Sunday, 20 January 2013

Pte Frederick Jacobs

Frederick Jacobs came from a military & naval background, his father Samuel retiring from the Army as a Sergeant with the 77th Foot (later Middlesex Regt) just before Fred and his twin Charles were born in 1882. Samuel then became a Civil Guard in the prison at Portland before disappearing into the historical mire! We know he married Jane Wall and that both of them were living in Portsmouth at the time of Fred's death, but the era in between is a bit of a mystery. In 1891, Fred, his twin and older brothers William and Ernest were to be found in the Portsea Island Union Workhouse, living as Paupers. His eldest brother George was living with his grandfather. Of his parents, I can find no trace. Although I cannot find a death, I believe Samuel died between 1881 & 1891 as Jane is found as a widow in 1901. Her death is recorded in 1928. She still added his name to Fred's CWGC certificate.

As often happened in Victorian times, the boys in the workhouse were encouraged to join the Forces. Ernest joined the Navy and became a ship's cook. Charles joined the Cameron Highlanders and in 1911 was a musician stationed in Aldershot. Fred himself joined up as a Boy Soldier in 1897, age 14. He became a Drummer in the Royal Munster Fusiliers and saw action in South Africa from 1899 to 1902. His medals held clasps for Wittenberg, the Transvaal and Cape Colony. He was then sent to India and whilst there, transferred to the Royal Scots Fusiliers. He returned to the UK in 1906 and discharged as unfit for further service in April 1907.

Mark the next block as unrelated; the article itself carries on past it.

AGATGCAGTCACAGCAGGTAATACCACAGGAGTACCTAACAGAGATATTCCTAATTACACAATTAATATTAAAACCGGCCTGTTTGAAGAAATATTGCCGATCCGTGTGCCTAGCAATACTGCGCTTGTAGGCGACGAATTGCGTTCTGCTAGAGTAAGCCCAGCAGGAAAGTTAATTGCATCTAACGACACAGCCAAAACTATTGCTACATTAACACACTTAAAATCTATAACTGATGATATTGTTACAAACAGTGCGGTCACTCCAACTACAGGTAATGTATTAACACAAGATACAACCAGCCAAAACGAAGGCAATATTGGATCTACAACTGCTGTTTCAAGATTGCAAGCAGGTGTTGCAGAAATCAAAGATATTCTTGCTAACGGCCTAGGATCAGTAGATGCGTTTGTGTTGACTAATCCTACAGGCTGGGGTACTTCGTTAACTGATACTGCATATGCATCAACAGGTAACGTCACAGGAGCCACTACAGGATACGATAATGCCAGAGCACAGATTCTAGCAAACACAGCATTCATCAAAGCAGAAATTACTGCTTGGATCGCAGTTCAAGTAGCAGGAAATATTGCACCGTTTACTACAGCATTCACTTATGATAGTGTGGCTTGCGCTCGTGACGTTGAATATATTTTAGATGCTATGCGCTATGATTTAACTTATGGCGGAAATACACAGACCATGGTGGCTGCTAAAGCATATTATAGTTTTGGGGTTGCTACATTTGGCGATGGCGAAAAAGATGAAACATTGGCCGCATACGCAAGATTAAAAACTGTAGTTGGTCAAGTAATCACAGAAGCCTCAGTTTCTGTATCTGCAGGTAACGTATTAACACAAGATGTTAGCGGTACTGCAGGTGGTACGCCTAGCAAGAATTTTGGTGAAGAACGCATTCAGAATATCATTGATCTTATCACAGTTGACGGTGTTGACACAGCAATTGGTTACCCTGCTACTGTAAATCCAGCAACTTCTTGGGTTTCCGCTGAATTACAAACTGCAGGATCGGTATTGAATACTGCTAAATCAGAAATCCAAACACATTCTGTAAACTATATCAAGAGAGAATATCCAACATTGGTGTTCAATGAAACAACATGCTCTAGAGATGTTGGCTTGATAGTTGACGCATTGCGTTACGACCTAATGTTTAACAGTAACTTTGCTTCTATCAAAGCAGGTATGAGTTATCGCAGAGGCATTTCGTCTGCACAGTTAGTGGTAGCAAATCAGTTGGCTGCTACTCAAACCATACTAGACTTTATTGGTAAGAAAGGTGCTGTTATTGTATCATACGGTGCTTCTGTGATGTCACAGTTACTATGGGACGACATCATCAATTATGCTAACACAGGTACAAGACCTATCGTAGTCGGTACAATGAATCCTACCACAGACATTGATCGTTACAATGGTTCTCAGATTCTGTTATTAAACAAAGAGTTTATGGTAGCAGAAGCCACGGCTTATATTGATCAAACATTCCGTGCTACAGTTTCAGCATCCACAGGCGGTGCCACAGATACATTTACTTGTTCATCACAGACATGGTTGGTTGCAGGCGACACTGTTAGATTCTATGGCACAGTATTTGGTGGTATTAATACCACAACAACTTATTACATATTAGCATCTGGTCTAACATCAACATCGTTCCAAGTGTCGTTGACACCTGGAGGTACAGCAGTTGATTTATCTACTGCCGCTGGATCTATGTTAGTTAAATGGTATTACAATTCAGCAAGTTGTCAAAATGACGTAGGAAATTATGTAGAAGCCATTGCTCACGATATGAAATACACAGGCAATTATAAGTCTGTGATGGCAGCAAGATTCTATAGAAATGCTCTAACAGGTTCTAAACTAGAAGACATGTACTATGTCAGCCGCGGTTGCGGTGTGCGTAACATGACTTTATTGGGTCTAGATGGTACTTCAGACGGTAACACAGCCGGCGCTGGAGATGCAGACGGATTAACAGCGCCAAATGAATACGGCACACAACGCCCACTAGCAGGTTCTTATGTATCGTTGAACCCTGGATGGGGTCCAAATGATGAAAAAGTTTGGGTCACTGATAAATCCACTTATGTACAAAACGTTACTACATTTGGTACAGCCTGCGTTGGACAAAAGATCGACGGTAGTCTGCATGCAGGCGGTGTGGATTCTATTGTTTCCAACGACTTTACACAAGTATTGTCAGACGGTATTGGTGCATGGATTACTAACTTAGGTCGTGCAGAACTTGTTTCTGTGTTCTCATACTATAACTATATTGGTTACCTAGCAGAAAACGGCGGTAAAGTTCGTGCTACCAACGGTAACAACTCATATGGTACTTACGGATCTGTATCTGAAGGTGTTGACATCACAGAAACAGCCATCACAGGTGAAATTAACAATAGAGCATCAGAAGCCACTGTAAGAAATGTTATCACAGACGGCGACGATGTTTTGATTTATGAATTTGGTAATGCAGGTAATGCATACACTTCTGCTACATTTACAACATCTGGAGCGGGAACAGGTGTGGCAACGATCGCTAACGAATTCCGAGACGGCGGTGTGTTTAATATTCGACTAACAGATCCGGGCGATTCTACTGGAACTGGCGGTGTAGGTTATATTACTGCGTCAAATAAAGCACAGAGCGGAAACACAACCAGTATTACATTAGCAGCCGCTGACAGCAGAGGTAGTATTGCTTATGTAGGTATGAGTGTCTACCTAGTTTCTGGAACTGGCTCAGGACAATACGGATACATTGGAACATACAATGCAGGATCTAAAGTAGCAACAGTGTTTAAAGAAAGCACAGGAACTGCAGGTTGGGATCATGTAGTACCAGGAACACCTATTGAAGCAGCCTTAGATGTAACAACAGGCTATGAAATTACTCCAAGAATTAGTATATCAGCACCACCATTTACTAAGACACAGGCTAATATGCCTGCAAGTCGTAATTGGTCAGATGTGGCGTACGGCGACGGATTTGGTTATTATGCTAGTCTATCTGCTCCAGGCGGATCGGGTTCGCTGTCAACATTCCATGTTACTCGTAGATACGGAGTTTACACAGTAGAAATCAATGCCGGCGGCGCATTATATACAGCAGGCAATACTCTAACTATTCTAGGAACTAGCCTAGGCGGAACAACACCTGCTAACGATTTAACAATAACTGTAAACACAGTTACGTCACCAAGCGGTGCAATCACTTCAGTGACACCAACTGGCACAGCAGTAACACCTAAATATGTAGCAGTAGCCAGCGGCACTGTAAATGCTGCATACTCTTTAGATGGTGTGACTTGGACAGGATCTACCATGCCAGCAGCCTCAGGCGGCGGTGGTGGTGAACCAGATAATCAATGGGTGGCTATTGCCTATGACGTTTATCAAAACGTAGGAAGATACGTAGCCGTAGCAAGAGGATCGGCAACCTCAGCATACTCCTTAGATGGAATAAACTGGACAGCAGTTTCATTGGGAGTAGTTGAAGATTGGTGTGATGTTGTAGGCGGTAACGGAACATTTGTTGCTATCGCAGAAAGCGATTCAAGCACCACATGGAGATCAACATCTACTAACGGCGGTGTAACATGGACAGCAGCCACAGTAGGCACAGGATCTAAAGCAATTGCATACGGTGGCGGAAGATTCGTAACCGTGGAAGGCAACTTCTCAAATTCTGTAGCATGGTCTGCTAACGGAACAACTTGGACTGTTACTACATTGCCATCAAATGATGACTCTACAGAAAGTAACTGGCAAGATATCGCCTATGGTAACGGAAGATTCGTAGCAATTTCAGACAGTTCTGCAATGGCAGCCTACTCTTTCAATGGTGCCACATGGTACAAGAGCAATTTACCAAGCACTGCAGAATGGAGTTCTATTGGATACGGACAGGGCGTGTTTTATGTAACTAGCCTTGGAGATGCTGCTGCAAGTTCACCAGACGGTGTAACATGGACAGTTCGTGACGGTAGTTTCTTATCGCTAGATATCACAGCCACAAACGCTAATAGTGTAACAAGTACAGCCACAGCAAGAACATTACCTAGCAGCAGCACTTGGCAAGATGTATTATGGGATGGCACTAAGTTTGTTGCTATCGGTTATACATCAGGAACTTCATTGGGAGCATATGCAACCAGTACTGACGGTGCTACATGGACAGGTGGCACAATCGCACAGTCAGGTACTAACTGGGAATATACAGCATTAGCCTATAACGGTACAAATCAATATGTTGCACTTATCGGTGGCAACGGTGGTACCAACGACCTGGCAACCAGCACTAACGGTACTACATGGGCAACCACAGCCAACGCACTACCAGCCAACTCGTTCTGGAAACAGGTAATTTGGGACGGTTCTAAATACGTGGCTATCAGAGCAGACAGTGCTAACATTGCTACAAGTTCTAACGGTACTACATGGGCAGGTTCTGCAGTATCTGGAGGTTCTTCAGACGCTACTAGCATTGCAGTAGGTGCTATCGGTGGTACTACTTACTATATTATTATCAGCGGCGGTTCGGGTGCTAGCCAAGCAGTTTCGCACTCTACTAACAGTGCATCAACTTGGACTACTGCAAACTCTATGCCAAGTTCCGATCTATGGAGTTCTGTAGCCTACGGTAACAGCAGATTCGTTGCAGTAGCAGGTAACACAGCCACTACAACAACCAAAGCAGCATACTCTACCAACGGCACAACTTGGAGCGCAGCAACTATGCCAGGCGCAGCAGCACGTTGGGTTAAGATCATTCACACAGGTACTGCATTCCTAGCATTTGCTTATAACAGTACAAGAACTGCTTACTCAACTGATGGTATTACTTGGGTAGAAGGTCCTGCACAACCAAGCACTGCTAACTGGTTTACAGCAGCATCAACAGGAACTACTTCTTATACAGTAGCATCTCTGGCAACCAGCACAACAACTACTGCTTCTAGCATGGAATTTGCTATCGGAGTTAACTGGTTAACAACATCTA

Bugles & Drums of RMF in South Africa. Which one is Fred?
After discharge, Fred went back to Portsmouth to live with his Aunt Eva, Jane's sister and started work in the Naval Dockyard. At some point, he must have joined 3rd Wessex Field Ambulance, probably when the TF was embodied in 1908. Despite being unfit for active service, he would have been a useful soldier, and as a Drummer, might have had some first aid experience.

War was declared in 1914, and Fred went overseas with 26th Field Ambulance, as 3rd WFA was re-named. He was promoted Corporal but in the winter of 1916, he was taken ill. On 20 Jan 1917, he died, probably in a CCS near Dury Hospital on the Amiens Road, France. He was buried in their cemetery, but after the war, his grave was moved to the Australian Cemetery at Villers-Bretonneaux along with over 400 of his fellow casualties, where he now lies with over 2,000 war casualties.

1 comment:

  1. I have a confirmed photo of Fred Jacobs . How can I get it to you for the blog